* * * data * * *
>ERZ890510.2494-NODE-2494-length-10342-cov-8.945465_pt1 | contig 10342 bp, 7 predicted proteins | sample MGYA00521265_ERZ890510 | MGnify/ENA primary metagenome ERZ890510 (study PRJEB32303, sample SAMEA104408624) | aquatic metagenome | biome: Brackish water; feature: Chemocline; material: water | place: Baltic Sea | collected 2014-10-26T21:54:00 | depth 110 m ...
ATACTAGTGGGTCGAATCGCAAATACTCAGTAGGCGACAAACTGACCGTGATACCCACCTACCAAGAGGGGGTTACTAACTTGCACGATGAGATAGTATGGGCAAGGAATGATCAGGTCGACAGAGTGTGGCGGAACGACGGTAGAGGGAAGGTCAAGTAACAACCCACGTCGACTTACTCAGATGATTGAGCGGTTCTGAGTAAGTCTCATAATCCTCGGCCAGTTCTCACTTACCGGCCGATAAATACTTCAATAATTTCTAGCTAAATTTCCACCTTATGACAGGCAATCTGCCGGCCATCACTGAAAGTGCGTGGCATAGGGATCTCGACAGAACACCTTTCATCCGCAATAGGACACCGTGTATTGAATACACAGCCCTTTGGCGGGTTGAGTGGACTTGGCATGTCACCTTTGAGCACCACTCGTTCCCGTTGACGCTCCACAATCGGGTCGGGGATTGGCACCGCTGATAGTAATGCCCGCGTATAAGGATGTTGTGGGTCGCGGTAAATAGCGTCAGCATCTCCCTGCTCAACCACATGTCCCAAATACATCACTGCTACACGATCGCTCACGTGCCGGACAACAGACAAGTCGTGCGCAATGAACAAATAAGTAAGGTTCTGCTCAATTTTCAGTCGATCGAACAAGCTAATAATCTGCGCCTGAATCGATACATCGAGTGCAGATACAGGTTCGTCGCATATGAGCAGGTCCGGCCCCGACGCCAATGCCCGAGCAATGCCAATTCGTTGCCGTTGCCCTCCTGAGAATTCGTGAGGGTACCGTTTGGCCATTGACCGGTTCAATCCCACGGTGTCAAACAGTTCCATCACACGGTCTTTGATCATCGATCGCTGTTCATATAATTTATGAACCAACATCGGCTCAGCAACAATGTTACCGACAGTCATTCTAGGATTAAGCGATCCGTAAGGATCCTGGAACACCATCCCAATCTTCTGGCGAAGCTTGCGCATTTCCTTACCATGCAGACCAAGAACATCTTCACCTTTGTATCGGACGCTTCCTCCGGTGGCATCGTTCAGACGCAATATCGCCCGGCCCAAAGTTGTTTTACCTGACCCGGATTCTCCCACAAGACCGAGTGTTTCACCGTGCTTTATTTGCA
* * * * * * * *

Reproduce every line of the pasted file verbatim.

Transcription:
>ERZ890510.2494-NODE-2494-length-10342-cov-8.945465_pt1 | contig 10342 bp, 7 predicted proteins | sample MGYA00521265_ERZ890510 | MGnify/ENA primary metagenome ERZ890510 (study PRJEB32303, sample SAMEA104408624) | aquatic metagenome | biome: Brackish water; feature: Chemocline; material: water | place: Baltic Sea | collected 2014-10-26T21:54:00 | depth 110 m ...
ATACTAGTGGGTCGAATCGCAAATACTCAGTAGGCGACAAACTGACCGTGATACCCACCTACCAAGAGGGGGTTACTAACTTGCACGATGAGATAGTATGGGCAAGGAATGATCAGGTCGACAGAGTGTGGCGGAACGACGGTAGAGGGAAGGTCAAGTAACAACCCACGTCGACTTACTCAGATGATTGAGCGGTTCTGAGTAAGTCTCATAATCCTCGGCCAGTTCTCACTTACCGGCCGATAAATACTTCAATAATTTCTAGCTAAATTTCCACCTTATGACAGGCAATCTGCCGGCCATCACTGAAAGTGCGTGGCATAGGGATCTCGACAGAACACCTTTCATCCGCAATAGGACACCGTGTATTGAATACACAGCCCTTTGGCGGGTTGAGTGGACTTGGCATGTCACCTTTGAGCACCACTCGTTCCCGTTGACGCTCCACAATCGGGTCGGGGATTGGCACCGCTGATAGTAATGCCCGCGTATAAGGATGTTGTGGGTCGCGGTAAATAGCGTCAGCATCTCCCTGCTCAACCACATGTCCCAAATACATCACTGCTACACGATCGCTCACGTGCCGGACAACAGACAAGTCGTGCGCAATGAACAAATAAGTAAGGTTCTGCTCAATTTTCAGTCGATCGAACAAGCTAATAATCTGCGCCTGAATCGATACATCGAGTGCAGATACAGGTTCGTCGCATATGAGCAGGTCCGGCCCCGACGCCAATGCCCGAGCAATGCCAATTCGTTGCCGTTGCCCTCCTGAGAATTCGTGAGGGTACCGTTTGGCCATTGACCGGTTCAATCCCACGGTGTCAAACAGTTCCATCACACGGTCTTTGATCATCGATCGCTGTTCATATAATTTATGAACCAACATCGGCTCAGCAACAATGTTACCGACAGTCATTCTAGGATTAAGCGATCCGTAAGGATCCTGGAACACCATCCCAATCTTCTGGCGAAGCTTGCGCATTTCCTTACCATGCAGACCAAGAACATCTTCACCTTTGTATCGGACGCTTCCTCCGGTGGCATCGTTCAGACGCAATATCGCCCGGCCCAAAGTTGTTTTACCTGACCCGGATTCTCCCACAAGACCGAGTGTTTCACCGTGCTTTATTTGCA